• Researchers say the effect of artificial lights on animals is more serious than previously thought
  • They found rodents exposed to the lights were less active at night
  • Animals exposed to artificial lighting also had reduced levels of melatonin

The artificial lights that we use to make our lives more comfortable can have "enormously disruptive" effects on our planet. A new study shows that artificial night-time lighting changes the sleep patterns and breeding cycles in animals​.

This is not just the case with powerful lighting sources, but the soft light from a table lamp also can be equally disruptive.

The study, published in the journal Nature Ecology and Evolution, showed that animal species exposed to artificial lighting at night had reduced levels of melatonin, a hormone that promotes quality sleep patterns. A team led by researchers from the University of Exeter found that rodents, which are mostly nocturnal in nature, became less active at night after they were exposed to artificial lighting.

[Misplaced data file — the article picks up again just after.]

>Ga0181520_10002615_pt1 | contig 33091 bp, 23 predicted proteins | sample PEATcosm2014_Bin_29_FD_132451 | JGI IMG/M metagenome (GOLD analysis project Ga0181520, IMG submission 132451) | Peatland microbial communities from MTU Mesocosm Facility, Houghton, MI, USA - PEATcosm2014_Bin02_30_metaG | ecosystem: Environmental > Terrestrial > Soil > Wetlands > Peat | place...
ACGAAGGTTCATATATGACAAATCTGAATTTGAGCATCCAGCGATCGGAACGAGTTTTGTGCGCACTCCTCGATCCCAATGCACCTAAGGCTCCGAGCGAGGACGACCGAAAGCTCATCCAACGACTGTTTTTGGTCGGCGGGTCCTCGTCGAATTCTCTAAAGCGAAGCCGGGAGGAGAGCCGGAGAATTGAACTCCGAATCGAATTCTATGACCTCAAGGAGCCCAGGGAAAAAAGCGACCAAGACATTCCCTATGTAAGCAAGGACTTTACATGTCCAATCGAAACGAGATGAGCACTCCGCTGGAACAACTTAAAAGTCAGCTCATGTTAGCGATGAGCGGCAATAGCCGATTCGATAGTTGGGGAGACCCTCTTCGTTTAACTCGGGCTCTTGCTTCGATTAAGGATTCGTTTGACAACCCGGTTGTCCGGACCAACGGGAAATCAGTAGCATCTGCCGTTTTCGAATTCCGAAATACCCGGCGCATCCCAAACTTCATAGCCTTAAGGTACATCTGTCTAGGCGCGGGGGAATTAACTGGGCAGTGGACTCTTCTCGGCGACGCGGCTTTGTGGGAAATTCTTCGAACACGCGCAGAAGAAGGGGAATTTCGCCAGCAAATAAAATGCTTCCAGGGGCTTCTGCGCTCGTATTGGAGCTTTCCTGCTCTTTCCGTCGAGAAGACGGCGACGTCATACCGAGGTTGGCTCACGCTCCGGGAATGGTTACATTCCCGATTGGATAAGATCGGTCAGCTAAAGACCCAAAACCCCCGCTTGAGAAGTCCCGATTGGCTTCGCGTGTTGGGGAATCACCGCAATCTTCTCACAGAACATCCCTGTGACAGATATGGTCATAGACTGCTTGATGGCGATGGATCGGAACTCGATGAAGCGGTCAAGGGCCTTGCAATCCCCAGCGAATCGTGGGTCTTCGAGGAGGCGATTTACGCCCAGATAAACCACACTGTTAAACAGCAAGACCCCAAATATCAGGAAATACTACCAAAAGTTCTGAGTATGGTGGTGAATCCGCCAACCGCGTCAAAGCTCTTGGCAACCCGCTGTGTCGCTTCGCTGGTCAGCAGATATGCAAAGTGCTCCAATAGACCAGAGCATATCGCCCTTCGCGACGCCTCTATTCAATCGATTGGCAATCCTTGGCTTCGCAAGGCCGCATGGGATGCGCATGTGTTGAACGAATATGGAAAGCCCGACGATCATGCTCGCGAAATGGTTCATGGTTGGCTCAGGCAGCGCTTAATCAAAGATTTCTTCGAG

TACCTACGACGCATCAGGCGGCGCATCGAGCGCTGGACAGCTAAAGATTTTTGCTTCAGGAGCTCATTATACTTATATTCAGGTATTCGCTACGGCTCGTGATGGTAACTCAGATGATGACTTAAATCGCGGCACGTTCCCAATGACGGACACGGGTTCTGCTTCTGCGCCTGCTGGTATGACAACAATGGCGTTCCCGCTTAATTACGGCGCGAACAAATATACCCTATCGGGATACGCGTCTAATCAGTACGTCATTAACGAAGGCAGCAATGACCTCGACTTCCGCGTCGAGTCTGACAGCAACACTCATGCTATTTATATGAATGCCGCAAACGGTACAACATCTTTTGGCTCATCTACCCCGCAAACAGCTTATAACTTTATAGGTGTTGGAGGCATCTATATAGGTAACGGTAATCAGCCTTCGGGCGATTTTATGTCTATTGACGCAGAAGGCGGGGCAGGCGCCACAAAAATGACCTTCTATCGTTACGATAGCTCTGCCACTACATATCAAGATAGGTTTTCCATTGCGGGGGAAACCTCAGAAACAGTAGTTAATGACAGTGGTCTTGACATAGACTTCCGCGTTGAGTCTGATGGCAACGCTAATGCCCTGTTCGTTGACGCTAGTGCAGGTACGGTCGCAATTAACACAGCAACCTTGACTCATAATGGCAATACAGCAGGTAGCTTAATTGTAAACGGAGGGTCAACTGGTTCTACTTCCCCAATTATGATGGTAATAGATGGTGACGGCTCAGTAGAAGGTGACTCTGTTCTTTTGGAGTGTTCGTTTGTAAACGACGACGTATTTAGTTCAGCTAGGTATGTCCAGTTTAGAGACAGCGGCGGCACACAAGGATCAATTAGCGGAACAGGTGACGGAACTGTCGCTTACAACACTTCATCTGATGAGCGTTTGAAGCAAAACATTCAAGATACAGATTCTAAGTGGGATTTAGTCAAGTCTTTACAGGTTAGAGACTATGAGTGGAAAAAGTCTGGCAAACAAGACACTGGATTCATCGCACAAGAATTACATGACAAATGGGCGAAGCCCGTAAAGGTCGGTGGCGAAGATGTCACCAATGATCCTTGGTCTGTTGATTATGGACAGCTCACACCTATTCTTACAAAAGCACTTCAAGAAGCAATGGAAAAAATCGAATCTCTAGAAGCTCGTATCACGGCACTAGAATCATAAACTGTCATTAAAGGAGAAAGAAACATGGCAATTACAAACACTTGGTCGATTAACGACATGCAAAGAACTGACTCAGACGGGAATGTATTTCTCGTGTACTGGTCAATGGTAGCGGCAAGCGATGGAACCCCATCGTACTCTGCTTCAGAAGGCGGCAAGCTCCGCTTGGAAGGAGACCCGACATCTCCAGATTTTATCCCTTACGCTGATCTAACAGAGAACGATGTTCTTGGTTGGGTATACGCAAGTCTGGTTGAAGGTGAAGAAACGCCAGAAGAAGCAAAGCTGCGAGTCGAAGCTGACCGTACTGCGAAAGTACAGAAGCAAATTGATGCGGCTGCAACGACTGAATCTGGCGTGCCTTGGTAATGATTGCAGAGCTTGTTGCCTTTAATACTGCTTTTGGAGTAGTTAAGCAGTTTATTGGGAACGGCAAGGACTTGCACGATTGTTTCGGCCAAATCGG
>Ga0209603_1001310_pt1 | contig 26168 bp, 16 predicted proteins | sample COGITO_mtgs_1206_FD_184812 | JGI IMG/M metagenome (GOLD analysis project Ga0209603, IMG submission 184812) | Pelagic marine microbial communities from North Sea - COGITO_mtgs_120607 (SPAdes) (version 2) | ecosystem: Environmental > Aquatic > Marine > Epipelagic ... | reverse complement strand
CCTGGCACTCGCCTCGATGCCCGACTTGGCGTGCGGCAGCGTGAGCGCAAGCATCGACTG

On the other hand, daytime-flying birds were found to be active for longer hours, "with singing and foraging starting earlier," the researchers said in a news release.

Numerous studies in the past have provided insights into the effects of artificial night-time lighting on the environment. After analyzing more than 100 of these studies, the team compared the impact of artificial lighting on nature to that of climate change.

The team pointed out a common link between climate change and night-time lighting – both are caused by human activities. They urged people to limit their use of night-time lights.

"Our study shows that we should, as a matter of principle, only use night-time lighting where we need it and no further, and at intensities that we need and no more. In effect, we need to view light like any other pollutant," Professor Kevin Gaston from the University of Exeter said in the press release.

"Obviously it would be ridiculous to say 'switch the world's lights off' – but we could reduce our use of light immensely with absolutely no impact on ourselves," he added.

Christmas Lights 13
The Rockefeller Center Christmas Tree is seen during its lighting ceremony in New York City. Reuters